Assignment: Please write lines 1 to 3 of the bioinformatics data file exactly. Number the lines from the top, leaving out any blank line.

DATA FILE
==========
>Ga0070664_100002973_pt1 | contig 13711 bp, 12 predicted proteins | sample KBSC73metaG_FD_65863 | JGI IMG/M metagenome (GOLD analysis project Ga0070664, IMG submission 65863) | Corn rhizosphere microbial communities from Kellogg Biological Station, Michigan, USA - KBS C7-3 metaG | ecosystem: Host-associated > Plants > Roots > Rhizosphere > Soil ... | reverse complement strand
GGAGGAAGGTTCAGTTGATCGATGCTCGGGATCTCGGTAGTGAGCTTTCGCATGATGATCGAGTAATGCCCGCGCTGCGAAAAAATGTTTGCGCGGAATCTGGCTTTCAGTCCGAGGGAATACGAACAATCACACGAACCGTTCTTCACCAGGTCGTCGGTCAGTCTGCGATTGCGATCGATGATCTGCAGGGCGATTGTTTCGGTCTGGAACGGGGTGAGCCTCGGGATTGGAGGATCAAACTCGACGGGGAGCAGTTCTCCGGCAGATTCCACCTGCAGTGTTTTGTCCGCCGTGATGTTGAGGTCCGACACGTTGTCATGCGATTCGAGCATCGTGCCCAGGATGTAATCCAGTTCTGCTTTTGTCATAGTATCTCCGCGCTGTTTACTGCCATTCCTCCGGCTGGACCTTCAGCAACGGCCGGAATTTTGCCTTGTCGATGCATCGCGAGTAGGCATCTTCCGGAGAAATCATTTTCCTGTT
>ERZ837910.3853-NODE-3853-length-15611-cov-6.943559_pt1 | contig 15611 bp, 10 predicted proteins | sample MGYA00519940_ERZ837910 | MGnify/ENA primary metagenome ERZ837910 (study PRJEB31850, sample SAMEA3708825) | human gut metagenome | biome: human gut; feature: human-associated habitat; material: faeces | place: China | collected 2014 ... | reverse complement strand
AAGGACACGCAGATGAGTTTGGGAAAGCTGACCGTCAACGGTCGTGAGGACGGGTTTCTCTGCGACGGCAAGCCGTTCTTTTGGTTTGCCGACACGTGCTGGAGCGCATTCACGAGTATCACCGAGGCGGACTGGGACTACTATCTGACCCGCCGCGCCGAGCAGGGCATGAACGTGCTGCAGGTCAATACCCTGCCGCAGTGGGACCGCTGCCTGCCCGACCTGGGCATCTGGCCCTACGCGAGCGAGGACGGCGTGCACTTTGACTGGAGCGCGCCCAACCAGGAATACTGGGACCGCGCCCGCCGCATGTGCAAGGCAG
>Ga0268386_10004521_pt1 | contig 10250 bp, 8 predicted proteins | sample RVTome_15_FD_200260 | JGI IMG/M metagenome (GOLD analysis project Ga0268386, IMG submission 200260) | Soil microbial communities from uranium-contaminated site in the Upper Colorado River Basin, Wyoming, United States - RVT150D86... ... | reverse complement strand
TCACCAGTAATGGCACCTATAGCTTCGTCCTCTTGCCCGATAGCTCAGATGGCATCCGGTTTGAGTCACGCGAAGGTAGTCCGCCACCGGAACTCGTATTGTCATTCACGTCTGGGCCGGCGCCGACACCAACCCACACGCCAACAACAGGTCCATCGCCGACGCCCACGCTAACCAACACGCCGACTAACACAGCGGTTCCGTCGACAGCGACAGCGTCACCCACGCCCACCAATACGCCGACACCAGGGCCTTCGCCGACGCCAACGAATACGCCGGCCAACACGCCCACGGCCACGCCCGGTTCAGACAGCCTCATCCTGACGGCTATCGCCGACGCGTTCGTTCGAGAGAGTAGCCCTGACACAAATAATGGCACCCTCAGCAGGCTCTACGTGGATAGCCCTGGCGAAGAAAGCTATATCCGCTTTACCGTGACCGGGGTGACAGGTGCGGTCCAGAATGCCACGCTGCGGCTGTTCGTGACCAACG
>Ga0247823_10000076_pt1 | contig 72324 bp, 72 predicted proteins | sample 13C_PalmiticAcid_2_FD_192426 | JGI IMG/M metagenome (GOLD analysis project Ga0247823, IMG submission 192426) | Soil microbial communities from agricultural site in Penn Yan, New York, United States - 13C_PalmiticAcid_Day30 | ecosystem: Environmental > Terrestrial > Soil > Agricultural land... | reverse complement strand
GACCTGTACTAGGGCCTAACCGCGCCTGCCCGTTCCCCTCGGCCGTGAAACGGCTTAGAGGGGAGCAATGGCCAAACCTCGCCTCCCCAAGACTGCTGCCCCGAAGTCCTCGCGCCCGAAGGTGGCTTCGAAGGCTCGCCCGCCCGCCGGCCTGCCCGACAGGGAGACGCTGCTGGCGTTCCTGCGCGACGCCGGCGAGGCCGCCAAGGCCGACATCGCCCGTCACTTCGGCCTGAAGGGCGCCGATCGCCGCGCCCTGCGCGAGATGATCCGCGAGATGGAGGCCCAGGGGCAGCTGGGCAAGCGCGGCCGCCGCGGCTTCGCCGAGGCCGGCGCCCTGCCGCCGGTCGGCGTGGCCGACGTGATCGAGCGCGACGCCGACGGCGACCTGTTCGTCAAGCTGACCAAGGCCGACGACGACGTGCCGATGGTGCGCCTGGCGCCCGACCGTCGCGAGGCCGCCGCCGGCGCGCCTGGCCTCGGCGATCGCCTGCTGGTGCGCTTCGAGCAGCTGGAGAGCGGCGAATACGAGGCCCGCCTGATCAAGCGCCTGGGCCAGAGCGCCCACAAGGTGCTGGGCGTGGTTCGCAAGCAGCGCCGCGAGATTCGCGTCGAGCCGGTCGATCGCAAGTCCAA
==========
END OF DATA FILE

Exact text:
>Ga0070664_100002973_pt1 | contig 13711 bp, 12 predicted proteins | sample KBSC73metaG_FD_65863 | JGI IMG/M metagenome (GOLD analysis project Ga0070664, IMG submission 65863) | Corn rhizosphere microbial communities from Kellogg Biological Station, Michigan, USA - KBS C7-3 metaG | ecosystem: Host-associated > Plants > Roots > Rhizosphere > Soil ... | reverse complement strand
GGAGGAAGGTTCAGTTGATCGATGCTCGGGATCTCGGTAGTGAGCTTTCGCATGATGATCGAGTAATGCCCGCGCTGCGAAAAAATGTTTGCGCGGAATCTGGCTTTCAGTCCGAGGGAATACGAACAATCACACGAACCGTTCTTCACCAGGTCGTCGGTCAGTCTGCGATTGCGATCGATGATCTGCAGGGCGATTGTTTCGGTCTGGAACGGGGTGAGCCTCGGGATTGGAGGATCAAACTCGACGGGGAGCAGTTCTCCGGCAGATTCCACCTGCAGTGTTTTGTCCGCCGTGATGTTGAGGTCCGACACGTTGTCATGCGATTCGAGCATCGTGCCCAGGATGTAATCCAGTTCTGCTTTTGTCATAGTATCTCCGCGCTGTTTACTGCCATTCCTCCGGCTGGACCTTCAGCAACGGCCGGAATTTTGCCTTGTCGATGCATCGCGAGTAGGCATCTTCCGGAGAAATCATTTTCCTGTT
>ERZ837910.3853-NODE-3853-length-15611-cov-6.943559_pt1 | contig 15611 bp, 10 predicted proteins | sample MGYA00519940_ERZ837910 | MGnify/ENA primary metagenome ERZ837910 (study PRJEB31850, sample SAMEA3708825) | human gut metagenome | biome: human gut; feature: human-associated habitat; material: faeces | place: China | collected 2014 ... | reverse complement strand